false belief. War Is far from glorious
and we aro realizing It today as never
before. Bccauso of tho neglect of na-
tional Christianity we find this war
existing today. Christianity Is for na-
ttons as well as for Individuals and'
that will be the ono great comprehen-
sive lesson this war will teach."
The Human Touch
There must bo a sensltlvo touch.
A vlsltor-to a manufactory saw a man
molding clay Into pots. Noticing that
all tho molding was done by hand ho
said to tho workman: "Why do you
not uso n tool to aid you In shaping
the clay?" Tho workman replied:
"There Is no tool that can do this
work. We have tried different ones
but somehow It needs tho human
touch." And how truo It Is that )n
shaping lives for Ood thero Is need ot
tho human touch. Wo cannot do tho
Lord's work by mnchlnery. Jesus
touched men Imparting health cleans-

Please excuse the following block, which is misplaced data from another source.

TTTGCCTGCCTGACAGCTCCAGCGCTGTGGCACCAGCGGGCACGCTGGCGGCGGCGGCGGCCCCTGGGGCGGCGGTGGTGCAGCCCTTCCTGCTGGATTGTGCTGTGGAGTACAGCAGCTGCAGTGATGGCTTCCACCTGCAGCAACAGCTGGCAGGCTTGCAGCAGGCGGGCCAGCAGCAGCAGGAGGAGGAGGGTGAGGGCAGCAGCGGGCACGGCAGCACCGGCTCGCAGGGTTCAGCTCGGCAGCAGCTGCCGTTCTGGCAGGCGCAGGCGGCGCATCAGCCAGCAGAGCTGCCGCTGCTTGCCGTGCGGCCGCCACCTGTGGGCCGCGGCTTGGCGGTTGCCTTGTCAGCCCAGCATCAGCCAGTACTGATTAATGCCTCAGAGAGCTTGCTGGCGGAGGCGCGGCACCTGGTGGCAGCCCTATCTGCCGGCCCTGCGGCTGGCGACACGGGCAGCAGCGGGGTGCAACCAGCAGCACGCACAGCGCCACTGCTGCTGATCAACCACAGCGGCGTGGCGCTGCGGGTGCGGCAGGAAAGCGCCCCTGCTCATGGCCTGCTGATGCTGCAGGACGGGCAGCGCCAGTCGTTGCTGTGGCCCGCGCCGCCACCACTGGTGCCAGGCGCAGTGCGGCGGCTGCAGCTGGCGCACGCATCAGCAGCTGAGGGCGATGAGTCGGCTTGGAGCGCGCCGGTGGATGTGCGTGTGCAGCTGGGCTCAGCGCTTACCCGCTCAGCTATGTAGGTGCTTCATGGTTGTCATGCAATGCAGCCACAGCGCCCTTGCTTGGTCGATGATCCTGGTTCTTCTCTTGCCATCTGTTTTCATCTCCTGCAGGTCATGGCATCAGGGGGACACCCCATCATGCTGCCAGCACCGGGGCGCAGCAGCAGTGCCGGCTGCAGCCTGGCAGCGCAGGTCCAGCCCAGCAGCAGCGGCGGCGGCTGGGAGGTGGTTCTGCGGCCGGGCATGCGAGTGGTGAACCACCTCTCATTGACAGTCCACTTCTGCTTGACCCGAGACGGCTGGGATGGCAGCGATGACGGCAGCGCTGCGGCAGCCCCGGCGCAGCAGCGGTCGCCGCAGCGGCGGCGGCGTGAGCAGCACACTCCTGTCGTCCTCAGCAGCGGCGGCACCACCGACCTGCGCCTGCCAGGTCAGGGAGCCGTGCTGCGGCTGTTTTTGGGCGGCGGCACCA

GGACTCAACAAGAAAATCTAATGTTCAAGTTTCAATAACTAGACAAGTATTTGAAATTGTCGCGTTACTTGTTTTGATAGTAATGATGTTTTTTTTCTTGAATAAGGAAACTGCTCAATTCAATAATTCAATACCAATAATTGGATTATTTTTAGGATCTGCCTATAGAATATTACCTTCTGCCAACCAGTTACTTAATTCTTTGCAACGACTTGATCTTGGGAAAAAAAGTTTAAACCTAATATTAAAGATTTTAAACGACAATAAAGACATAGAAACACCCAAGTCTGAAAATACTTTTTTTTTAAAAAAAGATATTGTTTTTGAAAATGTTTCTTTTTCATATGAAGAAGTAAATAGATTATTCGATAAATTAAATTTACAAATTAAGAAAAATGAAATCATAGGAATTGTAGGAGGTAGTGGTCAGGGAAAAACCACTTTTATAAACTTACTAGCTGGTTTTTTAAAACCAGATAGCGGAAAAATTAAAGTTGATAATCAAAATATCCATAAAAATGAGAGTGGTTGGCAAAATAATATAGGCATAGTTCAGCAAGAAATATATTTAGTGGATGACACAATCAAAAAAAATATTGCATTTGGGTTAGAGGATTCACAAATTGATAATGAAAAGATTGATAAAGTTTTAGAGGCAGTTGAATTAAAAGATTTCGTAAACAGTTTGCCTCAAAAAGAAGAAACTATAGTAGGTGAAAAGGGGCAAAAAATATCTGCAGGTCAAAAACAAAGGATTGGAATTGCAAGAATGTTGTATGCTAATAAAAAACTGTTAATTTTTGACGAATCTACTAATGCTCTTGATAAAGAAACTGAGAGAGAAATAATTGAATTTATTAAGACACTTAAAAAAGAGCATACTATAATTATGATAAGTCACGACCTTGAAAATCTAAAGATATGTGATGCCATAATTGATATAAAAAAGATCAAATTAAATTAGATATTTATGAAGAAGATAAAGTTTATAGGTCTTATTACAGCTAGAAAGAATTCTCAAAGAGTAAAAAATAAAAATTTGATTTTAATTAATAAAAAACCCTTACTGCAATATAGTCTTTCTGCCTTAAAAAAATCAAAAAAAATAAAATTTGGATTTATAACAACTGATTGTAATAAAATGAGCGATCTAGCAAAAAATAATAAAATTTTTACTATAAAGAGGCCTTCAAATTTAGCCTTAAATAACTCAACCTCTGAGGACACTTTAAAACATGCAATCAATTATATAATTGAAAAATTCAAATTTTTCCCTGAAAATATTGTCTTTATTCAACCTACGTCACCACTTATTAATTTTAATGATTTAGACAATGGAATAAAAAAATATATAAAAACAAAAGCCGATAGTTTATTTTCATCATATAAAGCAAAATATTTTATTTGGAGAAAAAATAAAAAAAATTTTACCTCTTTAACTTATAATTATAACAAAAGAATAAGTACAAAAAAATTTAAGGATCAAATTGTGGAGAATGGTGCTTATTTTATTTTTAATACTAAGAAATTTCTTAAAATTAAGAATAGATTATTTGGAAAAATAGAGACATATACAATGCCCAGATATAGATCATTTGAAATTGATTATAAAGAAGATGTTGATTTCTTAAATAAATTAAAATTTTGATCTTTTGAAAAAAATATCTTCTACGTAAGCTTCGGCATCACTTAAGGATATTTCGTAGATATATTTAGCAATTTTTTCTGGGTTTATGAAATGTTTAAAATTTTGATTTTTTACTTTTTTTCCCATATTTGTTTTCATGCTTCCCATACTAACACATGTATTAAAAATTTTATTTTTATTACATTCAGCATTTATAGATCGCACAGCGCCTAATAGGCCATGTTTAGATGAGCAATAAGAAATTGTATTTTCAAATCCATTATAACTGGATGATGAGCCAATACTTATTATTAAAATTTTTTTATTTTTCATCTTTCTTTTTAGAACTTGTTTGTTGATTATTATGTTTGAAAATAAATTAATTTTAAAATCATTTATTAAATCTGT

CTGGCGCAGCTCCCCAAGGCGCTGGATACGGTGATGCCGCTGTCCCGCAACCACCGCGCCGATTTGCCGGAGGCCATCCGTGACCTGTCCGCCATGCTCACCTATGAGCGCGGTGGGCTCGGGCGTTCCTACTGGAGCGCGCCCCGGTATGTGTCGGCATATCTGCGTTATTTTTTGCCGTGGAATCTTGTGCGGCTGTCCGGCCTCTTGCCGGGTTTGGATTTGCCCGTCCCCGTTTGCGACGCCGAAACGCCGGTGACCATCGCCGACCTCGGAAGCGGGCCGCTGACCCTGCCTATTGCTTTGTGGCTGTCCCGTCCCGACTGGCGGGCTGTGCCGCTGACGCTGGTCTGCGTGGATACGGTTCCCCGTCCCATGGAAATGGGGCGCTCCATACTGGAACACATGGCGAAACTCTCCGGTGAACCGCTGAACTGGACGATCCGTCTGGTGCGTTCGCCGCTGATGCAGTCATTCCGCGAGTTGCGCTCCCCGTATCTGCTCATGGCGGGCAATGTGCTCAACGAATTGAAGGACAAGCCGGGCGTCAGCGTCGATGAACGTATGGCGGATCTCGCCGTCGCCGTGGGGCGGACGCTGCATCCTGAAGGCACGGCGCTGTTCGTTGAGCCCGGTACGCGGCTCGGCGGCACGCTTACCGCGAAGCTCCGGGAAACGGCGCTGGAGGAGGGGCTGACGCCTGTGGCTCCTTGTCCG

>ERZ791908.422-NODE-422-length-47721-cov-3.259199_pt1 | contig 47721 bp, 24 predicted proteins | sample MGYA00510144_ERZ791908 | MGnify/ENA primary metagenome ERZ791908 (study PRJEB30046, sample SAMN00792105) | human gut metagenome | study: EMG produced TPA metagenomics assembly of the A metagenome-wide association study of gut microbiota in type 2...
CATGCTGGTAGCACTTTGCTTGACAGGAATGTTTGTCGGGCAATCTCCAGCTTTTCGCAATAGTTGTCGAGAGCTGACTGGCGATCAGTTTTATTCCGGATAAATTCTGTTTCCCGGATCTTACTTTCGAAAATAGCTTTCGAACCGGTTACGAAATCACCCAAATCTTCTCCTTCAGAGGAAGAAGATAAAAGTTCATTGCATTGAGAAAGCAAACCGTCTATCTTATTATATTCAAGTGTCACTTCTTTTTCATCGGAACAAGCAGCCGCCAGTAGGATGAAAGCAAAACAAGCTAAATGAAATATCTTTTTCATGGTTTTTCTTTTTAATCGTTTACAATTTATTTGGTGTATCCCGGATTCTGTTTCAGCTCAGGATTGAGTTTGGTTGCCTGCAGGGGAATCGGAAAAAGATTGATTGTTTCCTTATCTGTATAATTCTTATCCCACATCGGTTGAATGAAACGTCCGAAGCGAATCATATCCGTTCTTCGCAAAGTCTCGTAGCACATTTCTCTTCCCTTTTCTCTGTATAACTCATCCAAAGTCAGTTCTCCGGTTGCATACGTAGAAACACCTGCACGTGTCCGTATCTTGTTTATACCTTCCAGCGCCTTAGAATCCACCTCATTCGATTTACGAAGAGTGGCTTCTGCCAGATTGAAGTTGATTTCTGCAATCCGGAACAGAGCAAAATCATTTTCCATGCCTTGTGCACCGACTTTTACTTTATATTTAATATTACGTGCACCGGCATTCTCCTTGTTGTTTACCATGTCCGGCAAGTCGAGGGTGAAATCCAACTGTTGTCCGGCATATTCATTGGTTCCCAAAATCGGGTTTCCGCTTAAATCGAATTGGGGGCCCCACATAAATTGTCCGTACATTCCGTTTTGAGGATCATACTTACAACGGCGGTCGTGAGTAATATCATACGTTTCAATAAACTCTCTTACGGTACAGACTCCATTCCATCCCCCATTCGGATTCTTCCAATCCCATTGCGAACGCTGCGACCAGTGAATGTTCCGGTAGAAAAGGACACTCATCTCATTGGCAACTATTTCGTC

ing nnd salvation. Biblical Itecordor.
- Matrimony's Cost
Timid Youth What do I have to
pay for a marriago license?
Facetious Clerk Well you got It on
tho Installment plan.
Timid Youth How's that?
Facetious Clerk Two dollars down
and most of your salary each week
for tho rest of your life.
Wo cannot remove the conditions un-
der which our work Is to bo done but
wo can transform thorn. They are tho
elements out of which we must build
the temples wherein wo servo. West-
cott. Something Wrong Somewhere.
"Does my new dress fit?"
"Then It Is unbecoming?"
"On the' contrary."
"Then why docs everybody pralss
You would be dismally lonesome If
everyone In the world were s good
as you think you nre.
Barcelona Spain docs a large busi-
ness In tho manufacture of paper
through his book" "The
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The Beaver Herald (Beaver, Okla.), Vol. 29, No. 3, Ed. 1, Thursday, June 24, 1915, newspaper, June 24, 1915; Beaver, Oklahoma. (gateway.okhistory.org/ark:/67531/metadc69060/m1/2/: accessed October 17, 2017), The Gateway to Oklahoma History, gateway.okhistory.org; crediting Oklahoma Historical Society.